Tuesday, April 26, 2011

La Golondrina Cafe

Under almost any circumstances, Olvera Street is a nice place to take out-of-towners: there is shopping, cerveza and margaritas, history, churros, mariachis, people-watching... a little something for everyone. Sure, it's kind of hokey - in more than a dozen trips there, I have yet to find something non-edible that I actually would like to own - but on a sunny day there are far worse places to be.

But on this occasion, with Elizabeth's sister and brother-in-law, we had an actual mission. You may recall, last summer, that Elizabeth and I attended their wedding in New York and brought with us the cake-toppers we had purchased on Olvera Street, which all of the guests loved. Dawn and Brian used them in a diorama, and they were hoping to find one of a cat as well. So we headed down to Olvera Street and it did not take long for them to find what they were looking for. We turned our attention to lunch.

I have eaten at El Paseo many times, but never at La Golondrina across the street. So we decided to try it.

Chips and salsa are a good way to gauge how the meal is going to be, right? I was worried: these were disappointing. The chips were not warm. For a restaurant that was packed, there should be fresh tortilla chips coming out all the time. Unless, you know, they were just recycling the chips left behind on other tables.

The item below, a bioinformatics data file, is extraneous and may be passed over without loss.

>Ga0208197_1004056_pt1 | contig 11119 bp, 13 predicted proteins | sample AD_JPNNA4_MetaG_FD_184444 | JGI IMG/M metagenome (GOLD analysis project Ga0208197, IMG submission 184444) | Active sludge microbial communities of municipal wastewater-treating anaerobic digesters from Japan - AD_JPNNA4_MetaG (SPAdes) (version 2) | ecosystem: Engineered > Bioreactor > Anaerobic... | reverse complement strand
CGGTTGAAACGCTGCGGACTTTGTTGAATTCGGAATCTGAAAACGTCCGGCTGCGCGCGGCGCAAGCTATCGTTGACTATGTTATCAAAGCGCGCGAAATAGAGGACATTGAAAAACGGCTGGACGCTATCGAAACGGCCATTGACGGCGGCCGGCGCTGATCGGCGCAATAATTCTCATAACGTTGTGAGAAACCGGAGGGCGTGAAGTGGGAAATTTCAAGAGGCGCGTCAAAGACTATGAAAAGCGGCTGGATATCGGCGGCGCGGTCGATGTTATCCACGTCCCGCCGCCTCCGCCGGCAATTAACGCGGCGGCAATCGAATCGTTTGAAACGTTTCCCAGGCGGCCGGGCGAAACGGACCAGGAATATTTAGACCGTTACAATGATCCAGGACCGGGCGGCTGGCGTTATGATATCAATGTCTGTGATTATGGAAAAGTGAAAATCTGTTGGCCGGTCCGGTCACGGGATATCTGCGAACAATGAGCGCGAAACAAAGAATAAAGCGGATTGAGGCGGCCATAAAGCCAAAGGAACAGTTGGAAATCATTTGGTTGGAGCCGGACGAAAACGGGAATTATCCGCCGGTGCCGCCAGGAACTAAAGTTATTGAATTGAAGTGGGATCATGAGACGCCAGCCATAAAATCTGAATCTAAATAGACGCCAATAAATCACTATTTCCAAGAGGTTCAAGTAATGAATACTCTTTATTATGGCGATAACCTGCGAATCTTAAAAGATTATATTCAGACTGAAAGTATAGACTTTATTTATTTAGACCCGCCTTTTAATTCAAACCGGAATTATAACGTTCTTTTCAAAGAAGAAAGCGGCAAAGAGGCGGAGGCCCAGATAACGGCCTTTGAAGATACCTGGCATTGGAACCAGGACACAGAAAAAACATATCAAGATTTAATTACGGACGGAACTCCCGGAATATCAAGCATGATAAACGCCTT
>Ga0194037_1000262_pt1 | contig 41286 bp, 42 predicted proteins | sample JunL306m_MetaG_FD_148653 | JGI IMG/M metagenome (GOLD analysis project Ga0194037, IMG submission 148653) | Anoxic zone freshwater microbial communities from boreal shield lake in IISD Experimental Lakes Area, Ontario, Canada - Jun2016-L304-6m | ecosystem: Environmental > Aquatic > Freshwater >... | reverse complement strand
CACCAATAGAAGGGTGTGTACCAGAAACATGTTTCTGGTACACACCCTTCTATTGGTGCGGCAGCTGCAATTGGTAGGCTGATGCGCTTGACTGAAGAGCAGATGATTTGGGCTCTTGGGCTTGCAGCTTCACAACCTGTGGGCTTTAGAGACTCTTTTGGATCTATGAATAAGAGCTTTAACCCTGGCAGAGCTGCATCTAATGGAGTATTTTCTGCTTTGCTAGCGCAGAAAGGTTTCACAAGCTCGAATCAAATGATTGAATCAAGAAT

And the salsa was boring - pretty much a flavorless mess of tomatoes and juices, with a small amount of onion mixed in.

"I want to be on your blog just like Kate was," Dawn said. For those who do not remember, Elizabeth and Dawn's youngest sister, Kate, insisted that I post a photo of her on my blog back in 2009, which I did. 

"So you want me to take a picture of you?" I asked.

She thought about it for a moment. "Well, no, maybe just an action shot of me going for some salsa."

I am a beer guy, and I'm definitely not a tequila guy.

There is nothing too challenging on the menu. If you've been to Acapulco - the restaurant, not the city - you will be familiar with the options, right down to the hamburgers on the kids menu.

Elizabeth ordered a melon margarita and Brian selected a Cadillac margarita, probably because it was the one with the most booze, I suspect.